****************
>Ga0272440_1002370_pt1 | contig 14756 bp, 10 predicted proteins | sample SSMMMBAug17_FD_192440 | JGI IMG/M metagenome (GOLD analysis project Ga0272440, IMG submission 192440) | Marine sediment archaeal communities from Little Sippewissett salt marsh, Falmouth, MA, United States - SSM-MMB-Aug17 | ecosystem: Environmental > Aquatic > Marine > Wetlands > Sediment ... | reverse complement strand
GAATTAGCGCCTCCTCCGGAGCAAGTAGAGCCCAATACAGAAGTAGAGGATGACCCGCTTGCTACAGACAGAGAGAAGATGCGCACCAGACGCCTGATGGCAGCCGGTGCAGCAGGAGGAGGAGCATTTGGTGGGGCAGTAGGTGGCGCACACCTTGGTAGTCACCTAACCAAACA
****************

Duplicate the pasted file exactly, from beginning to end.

>Ga0272440_1002370_pt1 | contig 14756 bp, 10 predicted proteins | sample SSMMMBAug17_FD_192440 | JGI IMG/M metagenome (GOLD analysis project Ga0272440, IMG submission 192440) | Marine sediment archaeal communities from Little Sippewissett salt marsh, Falmouth, MA, United States - SSM-MMB-Aug17 | ecosystem: Environmental > Aquatic > Marine > Wetlands > Sediment ... | reverse complement strand
GAATTAGCGCCTCCTCCGGAGCAAGTAGAGCCCAATACAGAAGTAGAGGATGACCCGCTTGCTACAGACAGAGAGAAGATGCGCACCAGACGCCTGATGGCAGCCGGTGCAGCAGGAGGAGGAGCATTTGGTGGGGCAGTAGGTGGCGCACACCTTGGTAGTCACCTAACCAAACA